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Somewhat Off-Topic: What have you been reading lately?


misswonderly3
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I just finished reading Urgent Hangman written by Peter Cheyney and released in 1933.    The books are about a private detective Slim Callaghan.   He is a hardboiled detective like Spade and Marlow but the setting is London instead of L.A. or S.F.

 

There are 7 books in the Callaghan series.    I wonder if any were ever made into a movie?  e.g. a British release.

 

 

 

 

 

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I recently finished reading Edna Ferber's "Come and Get It" (COMPLETELY different from the movie, by the way), as well as F. Hugh Herbert's "The Moon is Blue".  I'm working on Harry Belafonte's autobiography.  I'm also reading Craig Marberry's "Cuttin Up" and Kevin Phinney's "Souled American", the latter of which I highly recommend for any serious music fans.

 

 

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Anybody else here like short stories? I love them.

 

There's a great collection of short stories by an Indian ( as in India)-American writer called Jhumpa Lahiri. The stories are beautifully written, subtle, and very moving. I recommend it, it`s called Interpreter of Maladies.

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Anybody else here like short stories? I love them.

 

There's a great collection of short stories by an Indian ( as in India)-American writer called Jhumpa Lahiri. The stories are beautifully written, subtle, and very moving. I recommend it, it`s called Interpreter of Maladies.

 

Sometimes I only have time for short stories. Have you ever read A Passage to India by E.M.Forster? I love the movie. I saw it first back in the 1980's.

I finished for the second time Angela's Ashes by Frank McCourt. Very good. Heartbreaking as well as funny. He has a very different style of writing.

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Anybody else here like short stories? I love them.

 

There's a great collection of short stories by an Indian ( as in India)-American writer called Jhumpa Lahiri. The stories are beautifully written, subtle, and very moving. I recommend it, it`s called Interpreter of Maladies.

 

You're making me think of two rather famous short story writers I used to read a lot years ago. Frank O'Connor (1903-1966) wrote stories about small town Ireland (usually the city of Cork). He was adept at writing stories with children as main characters. Two such stories are "Christmas Morning" and "First Confession" a couple of gems. They are both in his Collected Stories. The other is Jean Stafford (1915-1979) who wrote three novels but was famous for her short stories. Her Collected Stories won a Pulitzer in 1979. Gosh, I'm having trouble remembering them now but I was rather quite a devotee at one time. I remember wanting to be able to write like her. I believe "The Echo and the Nemesis" is one her best. I have her collection in the case, I do believe I'll try to read "Echo..." tomorrow if I can, I'm curious to refresh my memory on that one.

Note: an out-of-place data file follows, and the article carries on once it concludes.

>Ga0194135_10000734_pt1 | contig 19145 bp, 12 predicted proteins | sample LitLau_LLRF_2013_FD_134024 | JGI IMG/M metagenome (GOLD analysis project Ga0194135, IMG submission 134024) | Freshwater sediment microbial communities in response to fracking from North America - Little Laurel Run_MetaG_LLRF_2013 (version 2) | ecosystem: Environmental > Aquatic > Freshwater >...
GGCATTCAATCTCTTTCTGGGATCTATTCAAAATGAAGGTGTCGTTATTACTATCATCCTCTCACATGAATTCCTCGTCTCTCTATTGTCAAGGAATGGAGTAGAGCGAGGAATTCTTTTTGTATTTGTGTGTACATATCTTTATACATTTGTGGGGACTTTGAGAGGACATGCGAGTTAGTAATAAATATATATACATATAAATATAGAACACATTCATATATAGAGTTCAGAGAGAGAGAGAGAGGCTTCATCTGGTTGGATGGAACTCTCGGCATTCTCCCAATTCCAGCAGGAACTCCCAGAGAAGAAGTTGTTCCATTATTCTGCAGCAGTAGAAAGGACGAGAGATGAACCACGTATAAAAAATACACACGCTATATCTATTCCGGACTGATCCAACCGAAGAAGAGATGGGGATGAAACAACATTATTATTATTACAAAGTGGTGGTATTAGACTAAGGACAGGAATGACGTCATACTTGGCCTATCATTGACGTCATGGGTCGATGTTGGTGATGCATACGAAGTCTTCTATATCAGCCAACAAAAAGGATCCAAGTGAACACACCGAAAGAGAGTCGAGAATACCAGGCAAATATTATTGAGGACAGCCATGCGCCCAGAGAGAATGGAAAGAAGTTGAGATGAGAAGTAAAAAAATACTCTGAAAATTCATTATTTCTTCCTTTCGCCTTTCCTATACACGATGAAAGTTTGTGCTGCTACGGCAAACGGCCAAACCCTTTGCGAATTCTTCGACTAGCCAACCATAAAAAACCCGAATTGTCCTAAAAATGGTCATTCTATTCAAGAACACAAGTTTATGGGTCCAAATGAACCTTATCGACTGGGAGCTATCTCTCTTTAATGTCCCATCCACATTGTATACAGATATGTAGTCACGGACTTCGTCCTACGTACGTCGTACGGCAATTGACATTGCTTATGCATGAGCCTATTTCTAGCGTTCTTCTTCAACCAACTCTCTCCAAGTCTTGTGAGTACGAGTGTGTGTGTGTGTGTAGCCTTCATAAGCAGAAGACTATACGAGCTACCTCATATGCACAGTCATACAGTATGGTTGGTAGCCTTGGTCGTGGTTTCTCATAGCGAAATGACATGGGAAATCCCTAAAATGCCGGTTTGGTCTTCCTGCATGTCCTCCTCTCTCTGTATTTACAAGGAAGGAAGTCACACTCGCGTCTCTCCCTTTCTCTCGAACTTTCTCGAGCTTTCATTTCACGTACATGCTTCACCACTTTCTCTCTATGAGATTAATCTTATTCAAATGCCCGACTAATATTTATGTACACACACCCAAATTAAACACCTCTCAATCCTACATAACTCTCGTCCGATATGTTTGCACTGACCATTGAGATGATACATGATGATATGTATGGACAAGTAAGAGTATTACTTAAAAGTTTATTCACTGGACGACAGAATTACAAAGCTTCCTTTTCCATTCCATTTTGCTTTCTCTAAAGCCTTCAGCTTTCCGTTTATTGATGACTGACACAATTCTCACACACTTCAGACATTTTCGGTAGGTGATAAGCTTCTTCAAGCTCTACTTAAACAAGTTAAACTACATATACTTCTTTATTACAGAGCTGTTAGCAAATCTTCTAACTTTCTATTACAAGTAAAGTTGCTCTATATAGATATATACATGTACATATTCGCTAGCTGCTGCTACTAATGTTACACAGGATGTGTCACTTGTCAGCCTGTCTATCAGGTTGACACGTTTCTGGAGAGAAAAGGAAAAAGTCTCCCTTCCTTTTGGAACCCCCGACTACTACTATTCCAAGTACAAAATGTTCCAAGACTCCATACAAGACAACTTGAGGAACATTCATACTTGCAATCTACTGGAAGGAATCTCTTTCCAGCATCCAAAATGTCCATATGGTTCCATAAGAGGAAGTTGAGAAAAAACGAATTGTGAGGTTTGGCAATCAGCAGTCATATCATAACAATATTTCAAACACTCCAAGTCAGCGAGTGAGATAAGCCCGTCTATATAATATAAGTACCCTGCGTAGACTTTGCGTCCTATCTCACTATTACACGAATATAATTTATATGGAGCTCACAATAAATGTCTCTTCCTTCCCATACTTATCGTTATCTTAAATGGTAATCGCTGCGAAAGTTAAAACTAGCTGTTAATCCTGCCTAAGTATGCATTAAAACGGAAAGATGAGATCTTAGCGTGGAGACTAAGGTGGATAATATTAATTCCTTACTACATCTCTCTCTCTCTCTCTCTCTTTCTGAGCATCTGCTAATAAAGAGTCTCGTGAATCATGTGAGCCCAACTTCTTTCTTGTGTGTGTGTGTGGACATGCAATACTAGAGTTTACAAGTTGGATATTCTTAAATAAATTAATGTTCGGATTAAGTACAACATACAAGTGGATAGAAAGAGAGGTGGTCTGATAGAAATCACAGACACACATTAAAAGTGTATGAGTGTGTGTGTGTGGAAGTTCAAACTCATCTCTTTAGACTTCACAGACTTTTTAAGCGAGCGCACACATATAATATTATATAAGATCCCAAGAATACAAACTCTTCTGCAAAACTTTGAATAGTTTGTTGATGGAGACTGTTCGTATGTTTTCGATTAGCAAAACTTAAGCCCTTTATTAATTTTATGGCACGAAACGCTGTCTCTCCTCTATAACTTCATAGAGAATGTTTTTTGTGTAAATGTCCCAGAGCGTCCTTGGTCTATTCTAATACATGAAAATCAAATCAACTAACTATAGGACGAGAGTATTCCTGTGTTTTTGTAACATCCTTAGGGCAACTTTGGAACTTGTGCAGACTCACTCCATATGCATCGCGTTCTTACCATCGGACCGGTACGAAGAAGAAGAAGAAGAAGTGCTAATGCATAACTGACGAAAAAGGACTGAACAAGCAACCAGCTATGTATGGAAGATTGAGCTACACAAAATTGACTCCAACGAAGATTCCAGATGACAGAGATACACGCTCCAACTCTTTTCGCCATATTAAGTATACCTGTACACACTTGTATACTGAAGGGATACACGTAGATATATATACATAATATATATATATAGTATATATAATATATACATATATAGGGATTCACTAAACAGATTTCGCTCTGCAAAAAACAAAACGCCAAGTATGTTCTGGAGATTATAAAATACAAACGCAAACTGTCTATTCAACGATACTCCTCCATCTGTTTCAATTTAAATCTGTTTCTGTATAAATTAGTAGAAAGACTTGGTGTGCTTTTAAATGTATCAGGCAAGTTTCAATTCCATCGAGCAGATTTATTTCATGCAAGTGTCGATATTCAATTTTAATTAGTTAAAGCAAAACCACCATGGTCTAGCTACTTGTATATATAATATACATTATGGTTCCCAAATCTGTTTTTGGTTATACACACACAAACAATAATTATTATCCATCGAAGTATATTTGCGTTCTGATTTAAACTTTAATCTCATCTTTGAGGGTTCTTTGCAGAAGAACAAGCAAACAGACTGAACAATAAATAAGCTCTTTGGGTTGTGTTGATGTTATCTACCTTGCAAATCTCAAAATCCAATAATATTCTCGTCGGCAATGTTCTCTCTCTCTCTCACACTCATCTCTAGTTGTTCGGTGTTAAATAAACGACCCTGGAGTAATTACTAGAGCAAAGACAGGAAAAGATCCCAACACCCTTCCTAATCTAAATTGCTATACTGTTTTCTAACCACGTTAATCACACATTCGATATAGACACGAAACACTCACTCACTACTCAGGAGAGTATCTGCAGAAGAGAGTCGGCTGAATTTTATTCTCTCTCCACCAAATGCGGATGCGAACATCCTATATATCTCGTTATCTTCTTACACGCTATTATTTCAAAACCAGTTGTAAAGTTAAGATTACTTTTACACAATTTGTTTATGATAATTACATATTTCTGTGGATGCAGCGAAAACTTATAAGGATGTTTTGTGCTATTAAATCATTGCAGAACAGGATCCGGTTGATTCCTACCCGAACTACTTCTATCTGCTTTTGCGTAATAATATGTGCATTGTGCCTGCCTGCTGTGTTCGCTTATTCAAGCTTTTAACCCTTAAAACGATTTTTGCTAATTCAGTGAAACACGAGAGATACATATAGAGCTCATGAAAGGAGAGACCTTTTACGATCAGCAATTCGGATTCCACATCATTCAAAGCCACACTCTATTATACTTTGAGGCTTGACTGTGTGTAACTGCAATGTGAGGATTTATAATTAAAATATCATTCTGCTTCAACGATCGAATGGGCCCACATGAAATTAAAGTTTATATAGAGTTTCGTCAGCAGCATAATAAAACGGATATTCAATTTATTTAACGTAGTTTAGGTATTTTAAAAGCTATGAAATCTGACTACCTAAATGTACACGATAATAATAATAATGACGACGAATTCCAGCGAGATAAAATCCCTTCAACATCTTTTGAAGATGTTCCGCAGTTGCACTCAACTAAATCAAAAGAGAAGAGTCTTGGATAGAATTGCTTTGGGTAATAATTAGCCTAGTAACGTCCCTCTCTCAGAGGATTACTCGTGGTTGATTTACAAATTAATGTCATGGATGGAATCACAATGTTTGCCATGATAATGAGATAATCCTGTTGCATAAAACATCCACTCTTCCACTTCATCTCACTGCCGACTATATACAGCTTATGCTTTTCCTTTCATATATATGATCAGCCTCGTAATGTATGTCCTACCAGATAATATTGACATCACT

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Sometimes I only have time for short stories. Have you ever read A Passage to India by E.M.Forster? I love the movie. I saw it first back in the 1980's.

I finished for the second time Angela's Ashes by Frank McCourt. Very good. Heartbreaking as well as funny. He has a very different style of writing.

I'm afraid I don't read as much as I used to, and - oh the humanity - now do all of my reading online. I say oh the humanity because I used to be a librarian.

 

My latest enjoyment was the audiobook (a movie is in the works) Serial. I still think I was played, but it was an enjoyable listen.

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I'm currently reading Shelly Winters' book "The Middle of My Century" ISBN0-671-44210-4

 

It was on the shelf at my local Rescue Mission store. I waited until it was marked down to $2 because I thought it would be a bore. Boy, was I wrong!

Her writing style is lighthearted, candid and full of insights...she does NOT hide any negative observation of herself or others, which I find wholly engaging.

She writes pretty extensively about the Actor's Studio, her roommate Marilyn Monroe, her relationships & mostly, her work. I have gained appreciation of the Actor's Studio and the camaraderie it fostered for actors from her descriptions of classes. 

 

One interesting Hollywood item: she was under contract at Universal (!) who kept putting her in B pictures as a blonde bombshell (just like her roommate!) but she made more money for them by being loaned out to other studios in more "artistic" productions like NIGHT OF THE HUNTER. She said "One loan out could bring Universal $200k, which would pay half the cost of an Abbot & Costello movie." Funny to see where Universal put their values.

 

Shelly certainly was a pistol....too bad her great performances on film are so few & far between.

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I'm afraid I don't read as much as I used to, and - oh the humanity - now do all of my reading online. I say oh the humanity because I used to be a librarian.